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Friday, 26 July 1912

Senator McDOUGALL (New South Wales) . - During the debate on the Address-in-Reply, I referred to Senator Millen's strictures on some of the appointments made by the Government. The honorable senator particularly referred in this connexion to Mr. Clarke, the Director of Agriculture in the Northern Territory. I stated that I had travelled through some of the best lands in the Northern Territory with Mr. Clarke, and formed the opinion that he was a good man . for the position he holds, and that it was unfair for Senator Millen to make such statements as he did about a man he did not know, perhaps had never seen, and whom he had never taken the trouble to inquire about. Honorable senators will remember that some time ago a Scottish Commission of some of the best agriculturists of the Old Country were out here touring Australia. They, on their return to the Mother Country, issued a report of their experiences, in which they expressed a very different opinion of the capabilities of Mr. Clarke from that expressed by Senator Millen. Senator Millen has placed on record his opinion that Mr. Clarke is an inexperienced man, and I desire now to place on record the opinion of these well-known agricultural authorities. In the report which they have published, they say -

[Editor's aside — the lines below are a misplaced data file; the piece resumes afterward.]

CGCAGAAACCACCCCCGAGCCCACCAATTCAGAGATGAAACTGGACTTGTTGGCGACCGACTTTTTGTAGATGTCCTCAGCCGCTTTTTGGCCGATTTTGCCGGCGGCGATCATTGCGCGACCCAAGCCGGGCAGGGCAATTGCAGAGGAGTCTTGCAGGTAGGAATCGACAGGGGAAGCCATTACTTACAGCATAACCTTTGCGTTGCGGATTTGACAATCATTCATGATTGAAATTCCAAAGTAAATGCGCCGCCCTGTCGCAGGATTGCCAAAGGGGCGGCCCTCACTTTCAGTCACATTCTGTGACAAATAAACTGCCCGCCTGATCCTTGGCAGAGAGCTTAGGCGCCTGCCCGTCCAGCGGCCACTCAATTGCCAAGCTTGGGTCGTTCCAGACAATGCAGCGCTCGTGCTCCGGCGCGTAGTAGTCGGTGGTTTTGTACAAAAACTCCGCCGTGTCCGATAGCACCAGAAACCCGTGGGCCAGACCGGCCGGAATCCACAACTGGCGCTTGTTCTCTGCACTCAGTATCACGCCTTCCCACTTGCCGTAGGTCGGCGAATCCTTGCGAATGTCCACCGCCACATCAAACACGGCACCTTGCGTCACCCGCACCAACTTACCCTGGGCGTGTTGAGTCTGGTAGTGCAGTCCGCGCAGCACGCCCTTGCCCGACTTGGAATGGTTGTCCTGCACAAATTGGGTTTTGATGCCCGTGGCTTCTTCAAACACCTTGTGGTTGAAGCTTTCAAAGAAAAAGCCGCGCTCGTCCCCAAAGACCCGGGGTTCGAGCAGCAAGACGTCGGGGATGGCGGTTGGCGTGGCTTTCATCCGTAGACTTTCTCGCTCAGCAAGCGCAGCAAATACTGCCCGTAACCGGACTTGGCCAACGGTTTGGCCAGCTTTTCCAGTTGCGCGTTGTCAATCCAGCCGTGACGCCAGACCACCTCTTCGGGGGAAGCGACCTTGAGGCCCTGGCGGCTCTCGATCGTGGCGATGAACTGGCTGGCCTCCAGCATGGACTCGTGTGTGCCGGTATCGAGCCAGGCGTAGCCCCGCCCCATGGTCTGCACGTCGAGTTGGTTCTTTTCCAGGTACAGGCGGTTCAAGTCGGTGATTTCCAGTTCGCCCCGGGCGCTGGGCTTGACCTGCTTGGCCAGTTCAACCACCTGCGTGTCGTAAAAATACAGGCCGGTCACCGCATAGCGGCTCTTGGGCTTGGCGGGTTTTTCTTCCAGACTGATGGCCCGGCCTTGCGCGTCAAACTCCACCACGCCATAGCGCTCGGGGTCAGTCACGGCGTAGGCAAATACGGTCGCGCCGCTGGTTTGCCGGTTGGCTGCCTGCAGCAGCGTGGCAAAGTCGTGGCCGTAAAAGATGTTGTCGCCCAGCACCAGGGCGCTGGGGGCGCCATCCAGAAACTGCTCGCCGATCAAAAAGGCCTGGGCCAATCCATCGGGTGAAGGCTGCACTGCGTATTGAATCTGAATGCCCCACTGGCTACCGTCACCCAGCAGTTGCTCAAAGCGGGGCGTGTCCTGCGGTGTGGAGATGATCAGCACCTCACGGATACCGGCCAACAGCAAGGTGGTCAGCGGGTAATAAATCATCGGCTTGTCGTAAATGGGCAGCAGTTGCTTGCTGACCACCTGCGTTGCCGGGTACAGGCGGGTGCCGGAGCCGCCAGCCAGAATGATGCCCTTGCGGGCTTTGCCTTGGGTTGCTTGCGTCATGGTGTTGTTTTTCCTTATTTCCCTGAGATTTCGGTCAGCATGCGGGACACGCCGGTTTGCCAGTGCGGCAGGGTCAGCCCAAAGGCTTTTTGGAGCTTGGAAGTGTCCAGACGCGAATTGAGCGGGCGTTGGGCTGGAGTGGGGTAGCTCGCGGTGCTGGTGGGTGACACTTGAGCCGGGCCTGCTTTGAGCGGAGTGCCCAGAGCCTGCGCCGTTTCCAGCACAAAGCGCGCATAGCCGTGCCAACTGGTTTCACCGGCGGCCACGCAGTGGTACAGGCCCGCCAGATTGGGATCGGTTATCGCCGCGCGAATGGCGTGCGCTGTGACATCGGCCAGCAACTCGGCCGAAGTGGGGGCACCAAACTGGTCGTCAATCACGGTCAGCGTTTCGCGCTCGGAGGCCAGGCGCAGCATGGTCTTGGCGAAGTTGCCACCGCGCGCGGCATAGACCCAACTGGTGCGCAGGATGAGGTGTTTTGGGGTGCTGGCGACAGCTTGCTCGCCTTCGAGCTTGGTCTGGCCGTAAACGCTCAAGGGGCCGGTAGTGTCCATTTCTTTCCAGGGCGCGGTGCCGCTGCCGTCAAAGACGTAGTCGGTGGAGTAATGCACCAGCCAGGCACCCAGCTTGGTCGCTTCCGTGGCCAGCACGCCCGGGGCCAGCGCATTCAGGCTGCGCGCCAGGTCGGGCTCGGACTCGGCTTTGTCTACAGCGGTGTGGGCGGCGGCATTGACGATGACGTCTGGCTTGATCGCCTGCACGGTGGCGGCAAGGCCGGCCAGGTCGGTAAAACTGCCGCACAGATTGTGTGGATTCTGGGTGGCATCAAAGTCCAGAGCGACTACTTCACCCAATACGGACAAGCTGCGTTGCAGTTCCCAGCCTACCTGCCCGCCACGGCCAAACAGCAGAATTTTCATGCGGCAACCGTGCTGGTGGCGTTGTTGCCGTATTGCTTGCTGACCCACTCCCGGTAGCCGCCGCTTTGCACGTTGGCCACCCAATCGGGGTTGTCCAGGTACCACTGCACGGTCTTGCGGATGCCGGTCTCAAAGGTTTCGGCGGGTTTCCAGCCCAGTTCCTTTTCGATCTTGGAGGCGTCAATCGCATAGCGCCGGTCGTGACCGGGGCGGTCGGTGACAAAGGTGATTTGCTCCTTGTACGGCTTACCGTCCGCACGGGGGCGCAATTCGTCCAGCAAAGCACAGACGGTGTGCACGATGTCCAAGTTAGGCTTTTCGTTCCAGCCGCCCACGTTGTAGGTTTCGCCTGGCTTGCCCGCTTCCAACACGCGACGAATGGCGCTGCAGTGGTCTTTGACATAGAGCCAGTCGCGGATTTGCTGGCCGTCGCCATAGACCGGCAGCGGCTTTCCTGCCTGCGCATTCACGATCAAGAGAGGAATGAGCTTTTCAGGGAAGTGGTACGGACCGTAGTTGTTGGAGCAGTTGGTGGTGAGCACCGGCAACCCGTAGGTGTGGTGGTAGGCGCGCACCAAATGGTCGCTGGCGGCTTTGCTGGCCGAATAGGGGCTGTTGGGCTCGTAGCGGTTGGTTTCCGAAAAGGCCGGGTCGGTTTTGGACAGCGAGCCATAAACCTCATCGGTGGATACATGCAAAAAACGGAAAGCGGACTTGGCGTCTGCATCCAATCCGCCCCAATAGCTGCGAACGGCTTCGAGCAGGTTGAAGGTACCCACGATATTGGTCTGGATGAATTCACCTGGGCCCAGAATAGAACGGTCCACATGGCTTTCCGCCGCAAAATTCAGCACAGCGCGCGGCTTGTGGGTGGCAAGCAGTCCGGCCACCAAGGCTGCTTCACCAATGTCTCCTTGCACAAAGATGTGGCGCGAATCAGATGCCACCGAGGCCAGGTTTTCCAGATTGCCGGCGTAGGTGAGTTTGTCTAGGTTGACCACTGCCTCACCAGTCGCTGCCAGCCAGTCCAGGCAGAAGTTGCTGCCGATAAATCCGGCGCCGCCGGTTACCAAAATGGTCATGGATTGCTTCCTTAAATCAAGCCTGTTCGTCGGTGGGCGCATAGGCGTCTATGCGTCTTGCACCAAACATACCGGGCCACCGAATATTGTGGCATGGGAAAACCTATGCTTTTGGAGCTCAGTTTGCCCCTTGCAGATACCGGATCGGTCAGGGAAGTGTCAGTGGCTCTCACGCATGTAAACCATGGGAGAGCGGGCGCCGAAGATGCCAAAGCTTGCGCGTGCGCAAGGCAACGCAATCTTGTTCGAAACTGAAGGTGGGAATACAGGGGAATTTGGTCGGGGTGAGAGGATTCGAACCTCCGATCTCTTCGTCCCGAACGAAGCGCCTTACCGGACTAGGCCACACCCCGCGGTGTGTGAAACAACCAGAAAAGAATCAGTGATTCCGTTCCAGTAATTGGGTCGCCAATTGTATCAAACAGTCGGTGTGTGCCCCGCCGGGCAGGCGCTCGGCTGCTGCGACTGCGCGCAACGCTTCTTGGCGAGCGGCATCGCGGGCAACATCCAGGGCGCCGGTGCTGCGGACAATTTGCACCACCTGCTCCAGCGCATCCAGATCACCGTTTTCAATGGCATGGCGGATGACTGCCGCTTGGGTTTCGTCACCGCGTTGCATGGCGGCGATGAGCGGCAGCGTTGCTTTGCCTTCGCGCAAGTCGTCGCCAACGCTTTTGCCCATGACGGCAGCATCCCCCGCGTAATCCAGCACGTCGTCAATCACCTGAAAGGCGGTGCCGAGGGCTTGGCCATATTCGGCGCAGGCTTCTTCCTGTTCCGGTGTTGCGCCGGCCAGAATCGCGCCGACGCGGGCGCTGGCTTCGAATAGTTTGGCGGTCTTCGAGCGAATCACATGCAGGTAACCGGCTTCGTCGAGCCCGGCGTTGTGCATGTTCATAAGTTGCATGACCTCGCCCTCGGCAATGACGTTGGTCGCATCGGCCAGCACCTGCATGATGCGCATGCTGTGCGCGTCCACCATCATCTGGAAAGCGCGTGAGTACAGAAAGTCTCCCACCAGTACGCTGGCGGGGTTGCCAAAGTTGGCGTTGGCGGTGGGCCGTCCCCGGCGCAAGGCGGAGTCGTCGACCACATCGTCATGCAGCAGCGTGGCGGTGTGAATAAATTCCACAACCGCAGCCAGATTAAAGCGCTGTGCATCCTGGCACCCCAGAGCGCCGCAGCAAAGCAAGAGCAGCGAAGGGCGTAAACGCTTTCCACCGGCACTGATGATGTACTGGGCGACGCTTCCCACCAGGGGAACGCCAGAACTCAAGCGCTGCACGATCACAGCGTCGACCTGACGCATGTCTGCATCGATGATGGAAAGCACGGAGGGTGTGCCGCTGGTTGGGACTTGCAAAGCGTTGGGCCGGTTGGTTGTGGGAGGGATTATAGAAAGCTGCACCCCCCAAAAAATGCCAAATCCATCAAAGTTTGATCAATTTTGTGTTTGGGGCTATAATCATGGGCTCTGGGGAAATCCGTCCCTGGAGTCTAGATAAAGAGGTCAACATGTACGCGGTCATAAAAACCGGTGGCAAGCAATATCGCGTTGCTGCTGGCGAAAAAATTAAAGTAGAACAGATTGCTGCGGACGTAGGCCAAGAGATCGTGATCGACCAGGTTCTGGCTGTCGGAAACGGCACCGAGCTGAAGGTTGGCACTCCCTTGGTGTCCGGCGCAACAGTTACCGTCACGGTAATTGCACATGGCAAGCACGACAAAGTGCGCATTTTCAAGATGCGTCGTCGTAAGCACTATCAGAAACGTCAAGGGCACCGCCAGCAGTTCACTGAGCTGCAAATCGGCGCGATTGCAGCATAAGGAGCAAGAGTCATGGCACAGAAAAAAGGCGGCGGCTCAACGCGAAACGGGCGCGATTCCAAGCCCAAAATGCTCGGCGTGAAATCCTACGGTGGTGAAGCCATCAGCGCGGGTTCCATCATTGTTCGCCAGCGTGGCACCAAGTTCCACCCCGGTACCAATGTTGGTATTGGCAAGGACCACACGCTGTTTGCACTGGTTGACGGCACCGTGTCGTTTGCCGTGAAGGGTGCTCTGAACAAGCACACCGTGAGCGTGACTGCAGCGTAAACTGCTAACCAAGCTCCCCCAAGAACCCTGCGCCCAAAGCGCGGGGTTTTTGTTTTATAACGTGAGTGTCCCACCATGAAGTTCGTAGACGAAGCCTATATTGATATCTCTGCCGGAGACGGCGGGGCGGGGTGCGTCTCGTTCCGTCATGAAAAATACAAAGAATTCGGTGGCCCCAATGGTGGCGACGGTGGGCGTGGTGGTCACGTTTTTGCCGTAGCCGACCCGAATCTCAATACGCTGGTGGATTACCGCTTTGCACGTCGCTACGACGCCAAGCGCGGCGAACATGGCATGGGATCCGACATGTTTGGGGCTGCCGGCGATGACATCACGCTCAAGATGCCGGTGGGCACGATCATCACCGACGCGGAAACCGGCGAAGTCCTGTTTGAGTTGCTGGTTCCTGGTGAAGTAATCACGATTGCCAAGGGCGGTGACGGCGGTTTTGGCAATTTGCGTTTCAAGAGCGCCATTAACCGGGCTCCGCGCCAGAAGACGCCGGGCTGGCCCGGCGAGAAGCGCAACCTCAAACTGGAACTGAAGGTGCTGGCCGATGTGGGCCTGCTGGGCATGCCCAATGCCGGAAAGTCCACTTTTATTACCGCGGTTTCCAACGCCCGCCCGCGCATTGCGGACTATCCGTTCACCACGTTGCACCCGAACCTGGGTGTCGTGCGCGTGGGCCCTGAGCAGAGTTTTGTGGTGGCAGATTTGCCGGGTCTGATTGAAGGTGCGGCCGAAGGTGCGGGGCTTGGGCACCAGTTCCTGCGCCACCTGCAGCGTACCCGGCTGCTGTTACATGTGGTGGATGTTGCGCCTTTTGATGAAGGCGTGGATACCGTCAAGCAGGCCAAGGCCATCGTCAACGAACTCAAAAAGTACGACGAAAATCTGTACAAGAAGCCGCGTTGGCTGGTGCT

An attempt to acknowledge the kindness and helpfulness of the Australian people has been abandoned from the sheer impossibility of mentioning a tithe of those to whom the visitors owe happy experiences. Australia more than sustained her far-spread reputation for hospitality. An exception must be made in the case of Mr. W. H. Clarke, whose services throughout the whole tour were rendered available by instruction of the Minister of External

Affairs. Mr. Clarke's remarkable knowledge of agrarian conditions was much drawn upon. His exertions for the success of the Commission were beyond all praise.

These men commend Mr. Clarke as a man of wonderful experience, knowledge, and ability in dealing with land matters. I place their view on record to emphasize the unfairness of Senator Millen's criticism of a man of whose experience he knew nothing, and did not take the trouble to inquire about.

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